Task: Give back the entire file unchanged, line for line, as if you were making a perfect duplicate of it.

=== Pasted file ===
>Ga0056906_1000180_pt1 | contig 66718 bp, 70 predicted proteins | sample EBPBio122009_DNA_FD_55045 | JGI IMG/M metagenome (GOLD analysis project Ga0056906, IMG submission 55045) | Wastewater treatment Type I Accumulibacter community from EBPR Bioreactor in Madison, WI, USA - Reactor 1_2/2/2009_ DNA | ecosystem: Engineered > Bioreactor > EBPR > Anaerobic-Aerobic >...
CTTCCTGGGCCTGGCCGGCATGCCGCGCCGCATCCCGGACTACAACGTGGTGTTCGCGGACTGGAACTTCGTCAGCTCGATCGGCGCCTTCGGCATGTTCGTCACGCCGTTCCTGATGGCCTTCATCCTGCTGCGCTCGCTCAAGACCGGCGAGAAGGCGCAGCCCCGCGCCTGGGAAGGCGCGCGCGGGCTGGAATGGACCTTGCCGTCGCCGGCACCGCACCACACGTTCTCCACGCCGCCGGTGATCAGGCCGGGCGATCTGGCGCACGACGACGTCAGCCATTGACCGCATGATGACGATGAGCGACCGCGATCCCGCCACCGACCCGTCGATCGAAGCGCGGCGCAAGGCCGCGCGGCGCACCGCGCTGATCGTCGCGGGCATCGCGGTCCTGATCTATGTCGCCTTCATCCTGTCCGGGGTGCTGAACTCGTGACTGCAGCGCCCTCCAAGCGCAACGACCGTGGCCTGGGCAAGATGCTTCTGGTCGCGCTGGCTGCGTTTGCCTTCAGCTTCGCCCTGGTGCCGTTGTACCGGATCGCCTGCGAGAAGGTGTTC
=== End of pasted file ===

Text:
>Ga0056906_1000180_pt1 | contig 66718 bp, 70 predicted proteins | sample EBPBio122009_DNA_FD_55045 | JGI IMG/M metagenome (GOLD analysis project Ga0056906, IMG submission 55045) | Wastewater treatment Type I Accumulibacter community from EBPR Bioreactor in Madison, WI, USA - Reactor 1_2/2/2009_ DNA | ecosystem: Engineered > Bioreactor > EBPR > Anaerobic-Aerobic >...
CTTCCTGGGCCTGGCCGGCATGCCGCGCCGCATCCCGGACTACAACGTGGTGTTCGCGGACTGGAACTTCGTCAGCTCGATCGGCGCCTTCGGCATGTTCGTCACGCCGTTCCTGATGGCCTTCATCCTGCTGCGCTCGCTCAAGACCGGCGAGAAGGCGCAGCCCCGCGCCTGGGAAGGCGCGCGCGGGCTGGAATGGACCTTGCCGTCGCCGGCACCGCACCACACGTTCTCCACGCCGCCGGTGATCAGGCCGGGCGATCTGGCGCACGACGACGTCAGCCATTGACCGCATGATGACGATGAGCGACCGCGATCCCGCCACCGACCCGTCGATCGAAGCGCGGCGCAAGGCCGCGCGGCGCACCGCGCTGATCGTCGCGGGCATCGCGGTCCTGATCTATGTCGCCTTCATCCTGTCCGGGGTGCTGAACTCGTGACTGCAGCGCCCTCCAAGCGCAACGACCGTGGCCTGGGCAAGATGCTTCTGGTCGCGCTGGCTGCGTTTGCCTTCAGCTTCGCCCTGGTGCCGTTGTACCGGATCGCCTGCGAGAAGGTGTTC